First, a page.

Background and objective: Male circumcision (circumcision) reduces HIV incidence in men by 50–60%. The United Nations Joint Programme on HIV/AIDS (UNAIDS) recommends the provision of safe circumcision services in countries with high HIV and low circumcision prevalence, prioritizing 12–30 years old HIV-uninfected men. We explore how the population-level impact of circumcision varies by target age group, coverage, time-to-scale-up, level of risk compensation and circumcision of HIV-infected men.
Design and methods: An individual-based model was fitted to the characteristics of a typical high-HIV-prevalence population in sub-Saharan Africa and three scenarios of individual-level impact corresponding to the central and the 95% confidence level estimates from the Kenyan circumcision trial. The simulated intervention increased the prevalence of circumcision from 25 to 75% over 5 years in targeted age groups. The impact and cost-effectiveness of the intervention were calculated over 2–50 years. Future costs and effects were discounted and compared with the present value of lifetime HIV treatment costs (US$ 4043).
Results: Initially, targeting men older than the United Nations Joint Programme on HIV/AIDS recommended age group may be the most cost-effective strategy, but targeting any adult age group will be cost-saving. Substantial risk compensation could negate impact, particularly if already circumcised men compensate. If circumcision prevalence in HIV-uninfected men increases less because HIV-infected men are also circumcised, this will reduce impact in men but would have little effect on population-level impact in women.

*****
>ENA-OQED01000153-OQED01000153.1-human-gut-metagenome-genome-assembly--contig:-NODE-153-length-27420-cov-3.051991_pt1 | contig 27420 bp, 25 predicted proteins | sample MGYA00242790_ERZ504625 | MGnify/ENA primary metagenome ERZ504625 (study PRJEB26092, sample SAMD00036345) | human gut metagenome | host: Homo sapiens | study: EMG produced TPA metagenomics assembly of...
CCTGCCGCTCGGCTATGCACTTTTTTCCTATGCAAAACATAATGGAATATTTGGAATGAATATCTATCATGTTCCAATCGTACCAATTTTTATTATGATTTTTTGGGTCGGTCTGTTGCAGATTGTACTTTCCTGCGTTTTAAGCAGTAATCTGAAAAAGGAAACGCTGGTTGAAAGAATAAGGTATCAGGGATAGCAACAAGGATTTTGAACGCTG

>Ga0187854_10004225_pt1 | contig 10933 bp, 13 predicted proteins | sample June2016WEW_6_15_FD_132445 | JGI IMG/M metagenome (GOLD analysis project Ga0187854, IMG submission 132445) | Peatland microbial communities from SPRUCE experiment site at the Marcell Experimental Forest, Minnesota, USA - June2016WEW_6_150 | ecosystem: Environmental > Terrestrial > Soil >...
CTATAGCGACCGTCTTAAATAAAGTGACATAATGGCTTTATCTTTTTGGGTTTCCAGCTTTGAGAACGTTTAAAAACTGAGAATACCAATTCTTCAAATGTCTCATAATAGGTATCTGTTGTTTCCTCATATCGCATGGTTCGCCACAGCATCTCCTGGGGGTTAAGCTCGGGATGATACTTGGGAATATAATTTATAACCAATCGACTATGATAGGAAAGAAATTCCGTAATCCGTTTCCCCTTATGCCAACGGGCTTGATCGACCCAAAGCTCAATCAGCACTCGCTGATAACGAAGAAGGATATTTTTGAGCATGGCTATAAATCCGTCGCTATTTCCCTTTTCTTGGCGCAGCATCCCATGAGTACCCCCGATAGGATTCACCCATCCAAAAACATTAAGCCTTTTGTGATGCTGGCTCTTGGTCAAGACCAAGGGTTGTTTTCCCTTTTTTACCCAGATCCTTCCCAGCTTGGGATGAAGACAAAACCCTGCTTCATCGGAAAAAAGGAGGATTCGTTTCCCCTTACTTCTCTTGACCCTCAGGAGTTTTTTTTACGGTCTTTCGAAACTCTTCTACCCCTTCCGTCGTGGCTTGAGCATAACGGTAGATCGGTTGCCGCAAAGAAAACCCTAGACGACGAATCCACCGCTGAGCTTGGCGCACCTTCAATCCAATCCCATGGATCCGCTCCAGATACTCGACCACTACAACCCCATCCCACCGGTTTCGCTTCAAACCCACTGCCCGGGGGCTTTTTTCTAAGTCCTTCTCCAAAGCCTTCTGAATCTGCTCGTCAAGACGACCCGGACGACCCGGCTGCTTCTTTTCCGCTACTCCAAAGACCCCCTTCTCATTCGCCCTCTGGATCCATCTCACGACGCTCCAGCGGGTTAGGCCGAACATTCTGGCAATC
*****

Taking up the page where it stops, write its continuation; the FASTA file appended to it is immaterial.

Conclusion: Circumcision is a cost-saving intervention in a wide range of scenarios of HIV and initial circumcision prevalence but the United Nations Joint Programme on HIV/AIDS/WHO recommended target age group should be widened to include older HIV-uninfected men and counselling should be targeted at both newly and already circumcised men to minimize risk compensation. To maximize infections-averted, circumcision must be scaled up rapidly while maintaining quality.
aLondon School of Hygiene and Tropical Medicine, London, UK
bErasmus MC, University Medical Center Rotterdam, Rotterdam, The Netherlands
cInstitute of Tropical Medicine, Antwerp, Belgium.
Received 19 February, 2008
Revised 2 June, 2008
Accepted 11 June, 2008
Correspondence to Richard G. White, Infectious Disease Epidemiology Unit, Department of Epidemiology and Population Health, London School of Hygiene and Tropical Medicine, Keppel Street, London, WC1E 7HT, UK. Tel: +44 207 299 4626; e-mail: firstname.lastname@example.org